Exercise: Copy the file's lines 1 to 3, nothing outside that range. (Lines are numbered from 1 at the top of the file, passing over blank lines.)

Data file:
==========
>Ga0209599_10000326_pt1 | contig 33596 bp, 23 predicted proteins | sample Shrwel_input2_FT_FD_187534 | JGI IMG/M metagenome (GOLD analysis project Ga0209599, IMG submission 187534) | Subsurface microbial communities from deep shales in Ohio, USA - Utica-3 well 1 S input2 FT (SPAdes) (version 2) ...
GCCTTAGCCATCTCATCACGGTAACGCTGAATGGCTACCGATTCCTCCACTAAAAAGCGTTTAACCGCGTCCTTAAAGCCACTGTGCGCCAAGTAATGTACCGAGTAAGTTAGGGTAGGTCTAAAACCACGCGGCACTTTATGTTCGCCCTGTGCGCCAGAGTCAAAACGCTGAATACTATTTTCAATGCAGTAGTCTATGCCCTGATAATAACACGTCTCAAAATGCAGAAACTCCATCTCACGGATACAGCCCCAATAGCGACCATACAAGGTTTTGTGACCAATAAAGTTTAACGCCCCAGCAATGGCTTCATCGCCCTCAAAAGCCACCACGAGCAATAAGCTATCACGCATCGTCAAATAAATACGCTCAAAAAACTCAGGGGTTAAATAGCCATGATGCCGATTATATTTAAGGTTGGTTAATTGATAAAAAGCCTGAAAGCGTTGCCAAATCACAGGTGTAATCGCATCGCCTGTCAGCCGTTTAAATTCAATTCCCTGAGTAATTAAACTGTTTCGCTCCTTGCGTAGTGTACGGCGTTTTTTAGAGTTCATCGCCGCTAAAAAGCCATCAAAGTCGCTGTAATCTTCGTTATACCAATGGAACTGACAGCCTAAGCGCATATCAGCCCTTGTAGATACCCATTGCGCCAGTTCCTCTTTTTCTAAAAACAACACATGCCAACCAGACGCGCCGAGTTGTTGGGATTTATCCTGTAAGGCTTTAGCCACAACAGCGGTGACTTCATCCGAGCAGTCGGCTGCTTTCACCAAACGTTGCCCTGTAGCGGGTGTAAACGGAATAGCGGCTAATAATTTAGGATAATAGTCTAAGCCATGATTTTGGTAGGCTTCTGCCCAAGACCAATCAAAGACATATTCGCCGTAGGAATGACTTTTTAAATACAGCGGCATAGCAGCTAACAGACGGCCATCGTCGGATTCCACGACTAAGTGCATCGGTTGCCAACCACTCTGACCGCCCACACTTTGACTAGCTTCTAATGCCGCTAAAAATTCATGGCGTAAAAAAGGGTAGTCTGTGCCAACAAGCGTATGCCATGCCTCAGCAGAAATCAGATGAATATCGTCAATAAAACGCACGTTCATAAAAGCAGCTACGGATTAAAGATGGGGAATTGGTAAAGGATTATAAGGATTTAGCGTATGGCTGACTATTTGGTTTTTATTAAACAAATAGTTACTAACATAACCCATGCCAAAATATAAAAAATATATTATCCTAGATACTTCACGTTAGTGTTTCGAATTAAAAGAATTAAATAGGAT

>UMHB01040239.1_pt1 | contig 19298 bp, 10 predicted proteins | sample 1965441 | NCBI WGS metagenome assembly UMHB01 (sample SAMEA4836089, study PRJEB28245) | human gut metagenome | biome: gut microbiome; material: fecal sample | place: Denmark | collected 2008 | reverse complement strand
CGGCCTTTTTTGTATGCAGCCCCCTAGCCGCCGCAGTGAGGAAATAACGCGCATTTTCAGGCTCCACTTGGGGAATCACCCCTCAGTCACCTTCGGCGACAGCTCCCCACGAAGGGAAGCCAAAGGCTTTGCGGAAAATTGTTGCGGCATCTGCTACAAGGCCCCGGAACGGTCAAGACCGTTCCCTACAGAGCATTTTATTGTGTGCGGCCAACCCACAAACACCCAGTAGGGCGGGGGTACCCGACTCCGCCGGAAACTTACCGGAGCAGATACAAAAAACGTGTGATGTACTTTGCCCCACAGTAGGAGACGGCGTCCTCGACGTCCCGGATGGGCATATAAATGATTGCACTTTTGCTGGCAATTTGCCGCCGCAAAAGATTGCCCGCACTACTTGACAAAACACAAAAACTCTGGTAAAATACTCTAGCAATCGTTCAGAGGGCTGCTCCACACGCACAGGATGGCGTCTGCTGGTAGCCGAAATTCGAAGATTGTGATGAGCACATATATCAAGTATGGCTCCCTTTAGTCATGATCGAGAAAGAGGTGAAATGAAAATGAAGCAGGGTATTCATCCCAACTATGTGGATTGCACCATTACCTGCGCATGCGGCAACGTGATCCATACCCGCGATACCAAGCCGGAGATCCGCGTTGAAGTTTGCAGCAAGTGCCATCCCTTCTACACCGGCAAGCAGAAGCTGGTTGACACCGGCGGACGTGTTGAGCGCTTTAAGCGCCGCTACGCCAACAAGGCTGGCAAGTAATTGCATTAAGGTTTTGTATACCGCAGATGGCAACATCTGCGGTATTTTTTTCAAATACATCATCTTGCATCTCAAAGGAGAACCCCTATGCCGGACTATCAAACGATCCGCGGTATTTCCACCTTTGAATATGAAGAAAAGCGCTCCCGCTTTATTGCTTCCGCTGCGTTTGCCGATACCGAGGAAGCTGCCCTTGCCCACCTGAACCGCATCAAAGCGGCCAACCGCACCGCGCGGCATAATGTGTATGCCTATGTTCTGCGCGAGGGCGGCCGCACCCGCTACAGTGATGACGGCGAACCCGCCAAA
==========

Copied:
>Ga0209599_10000326_pt1 | contig 33596 bp, 23 predicted proteins | sample Shrwel_input2_FT_FD_187534 | JGI IMG/M metagenome (GOLD analysis project Ga0209599, IMG submission 187534) | Subsurface microbial communities from deep shales in Ohio, USA - Utica-3 well 1 S input2 FT (SPAdes) (version 2) ...
GCCTTAGCCATCTCATCACGGTAACGCTGAATGGCTACCGATTCCTCCACTAAAAAGCGTTTAACCGCGTCCTTAAAGCCACTGTGCGCCAAGTAATGTACCGAGTAAGTTAGGGTAGGTCTAAAACCACGCGGCACTTTATGTTCGCCCTGTGCGCCAGAGTCAAAACGCTGAATACTATTTTCAATGCAGTAGTCTATGCCCTGATAATAACACGTCTCAAAATGCAGAAACTCCATCTCACGGATACAGCCCCAATAGCGACCATACAAGGTTTTGTGACCAATAAAGTTTAACGCCCCAGCAATGGCTTCATCGCCCTCAAAAGCCACCACGAGCAATAAGCTATCACGCATCGTCAAATAAATACGCTCAAAAAACTCAGGGGTTAAATAGCCATGATGCCGATTATATTTAAGGTTGGTTAATTGATAAAAAGCCTGAAAGCGTTGCCAAATCACAGGTGTAATCGCATCGCCTGTCAGCCGTTTAAATTCAATTCCCTGAGTAATTAAACTGTTTCGCTCCTTGCGTAGTGTACGGCGTTTTTTAGAGTTCATCGCCGCTAAAAAGCCATCAAAGTCGCTGTAATCTTCGTTATACCAATGGAACTGACAGCCTAAGCGCATATCAGCCCTTGTAGATACCCATTGCGCCAGTTCCTCTTTTTCTAAAAACAACACATGCCAACCAGACGCGCCGAGTTGTTGGGATTTATCCTGTAAGGCTTTAGCCACAACAGCGGTGACTTCATCCGAGCAGTCGGCTGCTTTCACCAAACGTTGCCCTGTAGCGGGTGTAAACGGAATAGCGGCTAATAATTTAGGATAATAGTCTAAGCCATGATTTTGGTAGGCTTCTGCCCAAGACCAATCAAAGACATATTCGCCGTAGGAATGACTTTTTAAATACAGCGGCATAGCAGCTAACAGACGGCCATCGTCGGATTCCACGACTAAGTGCATCGGTTGCCAACCACTCTGACCGCCCACACTTTGACTAGCTTCTAATGCCGCTAAAAATTCATGGCGTAAAAAAGGGTAGTCTGTGCCAACAAGCGTATGCCATGCCTCAGCAGAAATCAGATGAATATCGTCAATAAAACGCACGTTCATAAAAGCAGCTACGGATTAAAGATGGGGAATTGGTAAAGGATTATAAGGATTTAGCGTATGGCTGACTATTTGGTTTTTATTAAACAAATAGTTACTAACATAACCCATGCCAAAATATAAAAAATATATTATCCTAGATACTTCACGTTAGTGTTTCGAATTAAAAGAATTAAATAGGAT

>UMHB01040239.1_pt1 | contig 19298 bp, 10 predicted proteins | sample 1965441 | NCBI WGS metagenome assembly UMHB01 (sample SAMEA4836089, study PRJEB28245) | human gut metagenome | biome: gut microbiome; material: fecal sample | place: Denmark | collected 2008 | reverse complement strand